Methane Enshrouds Nearby Jupiter-like Exoplanet

From article by Robert Sanders:

“The Gemini Planet Imager has discovered and photographed its first planet, a methane-enshrouded gas giant much like Jupiter that may hold the key to understanding how large planets form in the swirling accretion disks around stars.

The GPI instrument, which is mounted on the 8-meter Gemini South telescope in Chile, is the size of a small car and was designed, built and optimized for imaging and analyzing the atmospheres of faint Jupiter-like planets next to bright stars, thanks to a device that masks the star’s glare.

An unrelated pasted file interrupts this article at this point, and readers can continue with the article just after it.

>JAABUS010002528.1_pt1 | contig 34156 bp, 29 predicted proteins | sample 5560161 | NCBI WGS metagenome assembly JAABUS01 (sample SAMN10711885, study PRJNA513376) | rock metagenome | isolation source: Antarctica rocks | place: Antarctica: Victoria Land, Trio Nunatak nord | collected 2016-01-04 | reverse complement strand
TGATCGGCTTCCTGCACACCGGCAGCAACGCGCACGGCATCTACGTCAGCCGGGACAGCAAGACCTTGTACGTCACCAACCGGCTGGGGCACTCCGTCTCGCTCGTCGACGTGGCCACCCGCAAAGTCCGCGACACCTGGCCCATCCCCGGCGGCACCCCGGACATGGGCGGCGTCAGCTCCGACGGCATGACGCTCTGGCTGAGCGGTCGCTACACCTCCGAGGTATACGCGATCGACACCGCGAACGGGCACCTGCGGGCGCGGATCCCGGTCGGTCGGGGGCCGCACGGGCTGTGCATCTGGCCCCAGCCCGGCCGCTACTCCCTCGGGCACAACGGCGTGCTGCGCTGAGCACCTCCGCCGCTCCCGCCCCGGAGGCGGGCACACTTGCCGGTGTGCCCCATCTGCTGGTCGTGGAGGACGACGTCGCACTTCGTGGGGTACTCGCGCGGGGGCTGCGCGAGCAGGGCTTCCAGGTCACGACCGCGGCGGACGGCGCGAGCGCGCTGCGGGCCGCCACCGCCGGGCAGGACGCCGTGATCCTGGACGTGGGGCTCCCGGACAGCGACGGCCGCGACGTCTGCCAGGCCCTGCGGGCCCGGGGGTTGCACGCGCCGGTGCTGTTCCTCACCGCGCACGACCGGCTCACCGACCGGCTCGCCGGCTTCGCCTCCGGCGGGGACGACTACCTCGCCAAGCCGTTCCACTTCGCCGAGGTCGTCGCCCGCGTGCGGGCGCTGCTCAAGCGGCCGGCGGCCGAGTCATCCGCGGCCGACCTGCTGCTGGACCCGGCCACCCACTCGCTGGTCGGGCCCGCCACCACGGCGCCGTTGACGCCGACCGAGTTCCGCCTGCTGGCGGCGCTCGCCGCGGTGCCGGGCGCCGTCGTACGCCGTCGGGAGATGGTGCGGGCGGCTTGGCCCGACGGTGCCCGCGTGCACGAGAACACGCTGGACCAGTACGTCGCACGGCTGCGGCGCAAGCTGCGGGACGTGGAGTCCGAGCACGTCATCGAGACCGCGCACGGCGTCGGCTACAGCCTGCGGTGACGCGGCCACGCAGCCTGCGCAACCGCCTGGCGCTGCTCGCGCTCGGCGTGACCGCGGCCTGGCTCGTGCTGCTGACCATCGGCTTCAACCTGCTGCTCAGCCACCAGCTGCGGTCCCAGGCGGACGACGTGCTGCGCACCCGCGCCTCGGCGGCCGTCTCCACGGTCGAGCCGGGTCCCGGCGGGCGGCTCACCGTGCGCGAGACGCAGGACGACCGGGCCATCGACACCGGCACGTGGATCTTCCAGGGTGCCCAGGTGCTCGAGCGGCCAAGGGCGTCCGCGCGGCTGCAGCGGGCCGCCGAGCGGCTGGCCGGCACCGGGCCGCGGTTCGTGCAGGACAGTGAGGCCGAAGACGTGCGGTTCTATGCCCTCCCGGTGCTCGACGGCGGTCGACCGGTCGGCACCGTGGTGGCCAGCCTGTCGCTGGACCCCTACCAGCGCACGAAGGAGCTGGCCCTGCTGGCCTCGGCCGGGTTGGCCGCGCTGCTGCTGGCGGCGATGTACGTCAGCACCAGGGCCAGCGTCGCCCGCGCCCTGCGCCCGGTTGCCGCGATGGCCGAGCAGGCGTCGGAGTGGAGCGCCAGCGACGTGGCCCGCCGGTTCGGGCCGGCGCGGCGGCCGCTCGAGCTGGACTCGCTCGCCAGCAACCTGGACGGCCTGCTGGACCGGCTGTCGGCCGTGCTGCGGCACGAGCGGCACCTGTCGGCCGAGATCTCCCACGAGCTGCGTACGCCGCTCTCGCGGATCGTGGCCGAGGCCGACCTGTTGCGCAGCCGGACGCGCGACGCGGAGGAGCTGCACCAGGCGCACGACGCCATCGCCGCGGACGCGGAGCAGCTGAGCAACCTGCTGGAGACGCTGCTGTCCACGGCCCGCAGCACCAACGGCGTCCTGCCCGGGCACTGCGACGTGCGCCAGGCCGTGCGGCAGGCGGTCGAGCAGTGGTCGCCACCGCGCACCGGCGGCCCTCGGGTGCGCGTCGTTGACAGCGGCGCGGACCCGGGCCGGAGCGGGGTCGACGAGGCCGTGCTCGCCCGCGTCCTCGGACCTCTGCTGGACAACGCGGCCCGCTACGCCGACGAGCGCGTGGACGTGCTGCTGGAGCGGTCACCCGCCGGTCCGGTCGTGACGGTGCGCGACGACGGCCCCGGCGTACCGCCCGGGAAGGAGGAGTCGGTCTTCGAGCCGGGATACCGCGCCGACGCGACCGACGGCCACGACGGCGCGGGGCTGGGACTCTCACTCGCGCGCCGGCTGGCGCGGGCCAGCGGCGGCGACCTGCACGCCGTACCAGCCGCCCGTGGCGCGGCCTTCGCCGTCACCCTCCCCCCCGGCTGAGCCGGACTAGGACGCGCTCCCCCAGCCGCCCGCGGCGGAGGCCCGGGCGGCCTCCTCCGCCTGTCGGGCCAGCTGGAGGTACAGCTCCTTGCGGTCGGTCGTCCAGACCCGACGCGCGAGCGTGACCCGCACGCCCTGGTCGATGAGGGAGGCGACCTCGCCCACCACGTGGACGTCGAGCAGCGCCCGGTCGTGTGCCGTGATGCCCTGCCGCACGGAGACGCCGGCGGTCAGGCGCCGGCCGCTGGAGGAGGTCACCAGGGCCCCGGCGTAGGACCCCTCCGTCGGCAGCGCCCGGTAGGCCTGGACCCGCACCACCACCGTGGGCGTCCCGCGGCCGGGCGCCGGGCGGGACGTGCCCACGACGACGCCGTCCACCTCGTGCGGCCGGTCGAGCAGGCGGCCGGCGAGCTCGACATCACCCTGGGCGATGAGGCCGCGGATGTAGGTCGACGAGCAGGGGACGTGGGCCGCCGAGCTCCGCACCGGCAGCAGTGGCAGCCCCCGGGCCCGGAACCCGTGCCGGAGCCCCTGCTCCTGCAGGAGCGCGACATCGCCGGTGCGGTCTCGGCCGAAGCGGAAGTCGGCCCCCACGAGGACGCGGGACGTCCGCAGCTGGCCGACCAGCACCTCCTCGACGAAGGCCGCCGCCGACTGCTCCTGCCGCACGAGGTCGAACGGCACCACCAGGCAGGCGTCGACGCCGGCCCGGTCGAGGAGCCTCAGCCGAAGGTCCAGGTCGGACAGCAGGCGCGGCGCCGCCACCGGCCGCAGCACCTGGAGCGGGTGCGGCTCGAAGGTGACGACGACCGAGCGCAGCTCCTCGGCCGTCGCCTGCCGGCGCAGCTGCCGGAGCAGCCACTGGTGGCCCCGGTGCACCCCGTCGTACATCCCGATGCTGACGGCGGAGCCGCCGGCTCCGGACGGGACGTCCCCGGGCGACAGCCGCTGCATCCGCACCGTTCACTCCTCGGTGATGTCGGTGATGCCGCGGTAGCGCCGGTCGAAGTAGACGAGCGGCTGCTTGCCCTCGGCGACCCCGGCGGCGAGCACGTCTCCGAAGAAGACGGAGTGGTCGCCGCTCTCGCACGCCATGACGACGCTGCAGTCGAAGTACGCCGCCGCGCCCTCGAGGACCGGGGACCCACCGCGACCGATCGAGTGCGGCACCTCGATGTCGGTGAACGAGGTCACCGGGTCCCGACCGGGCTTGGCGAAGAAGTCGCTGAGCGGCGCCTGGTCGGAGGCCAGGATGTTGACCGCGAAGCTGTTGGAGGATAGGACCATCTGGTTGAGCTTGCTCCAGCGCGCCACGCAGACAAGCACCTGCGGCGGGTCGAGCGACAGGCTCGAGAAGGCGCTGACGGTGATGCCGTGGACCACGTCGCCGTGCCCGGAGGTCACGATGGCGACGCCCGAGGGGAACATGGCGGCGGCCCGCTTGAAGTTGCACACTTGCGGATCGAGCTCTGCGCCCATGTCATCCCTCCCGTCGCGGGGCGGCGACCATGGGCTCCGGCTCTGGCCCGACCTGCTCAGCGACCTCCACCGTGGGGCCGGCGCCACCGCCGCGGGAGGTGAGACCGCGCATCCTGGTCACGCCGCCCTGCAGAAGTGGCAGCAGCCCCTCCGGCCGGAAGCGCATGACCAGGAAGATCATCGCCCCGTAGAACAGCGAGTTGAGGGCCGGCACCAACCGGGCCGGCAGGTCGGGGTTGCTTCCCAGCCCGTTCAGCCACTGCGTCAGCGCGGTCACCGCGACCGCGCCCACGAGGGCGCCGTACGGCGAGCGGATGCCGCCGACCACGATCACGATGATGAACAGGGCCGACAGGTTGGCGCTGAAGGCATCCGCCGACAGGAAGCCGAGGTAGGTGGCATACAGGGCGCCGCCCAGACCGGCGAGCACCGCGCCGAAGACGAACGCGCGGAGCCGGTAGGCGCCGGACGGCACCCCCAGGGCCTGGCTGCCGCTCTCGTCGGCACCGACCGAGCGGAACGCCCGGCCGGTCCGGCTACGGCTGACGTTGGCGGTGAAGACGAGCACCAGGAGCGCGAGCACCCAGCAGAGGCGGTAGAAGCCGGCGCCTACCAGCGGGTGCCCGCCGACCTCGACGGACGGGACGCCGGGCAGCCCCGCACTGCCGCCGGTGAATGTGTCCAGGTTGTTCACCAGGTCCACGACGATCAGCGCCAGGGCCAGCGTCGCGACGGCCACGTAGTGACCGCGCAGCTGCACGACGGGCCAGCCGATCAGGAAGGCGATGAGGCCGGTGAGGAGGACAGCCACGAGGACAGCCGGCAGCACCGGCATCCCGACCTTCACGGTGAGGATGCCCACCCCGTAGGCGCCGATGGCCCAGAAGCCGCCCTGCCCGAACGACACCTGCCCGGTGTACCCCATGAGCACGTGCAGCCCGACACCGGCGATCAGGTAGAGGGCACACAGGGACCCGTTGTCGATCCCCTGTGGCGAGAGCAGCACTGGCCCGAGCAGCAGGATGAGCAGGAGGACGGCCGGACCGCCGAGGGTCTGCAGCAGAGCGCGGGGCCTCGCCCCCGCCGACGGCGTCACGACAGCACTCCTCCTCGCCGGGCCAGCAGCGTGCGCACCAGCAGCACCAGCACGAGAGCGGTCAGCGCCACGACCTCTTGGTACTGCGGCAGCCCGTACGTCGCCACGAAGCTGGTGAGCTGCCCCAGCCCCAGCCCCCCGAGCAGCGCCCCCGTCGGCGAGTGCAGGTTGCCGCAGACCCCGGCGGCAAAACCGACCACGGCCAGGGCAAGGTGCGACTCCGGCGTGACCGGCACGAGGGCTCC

“This is exactly the kind of planet we envisioned discovering when we designed GPI,” said James Graham, a UC Berkeley professor of astronomy and the GPI project scientist. “We wanted to find planets when they’re young so we can figure out the formation process.”

Read complete article here.

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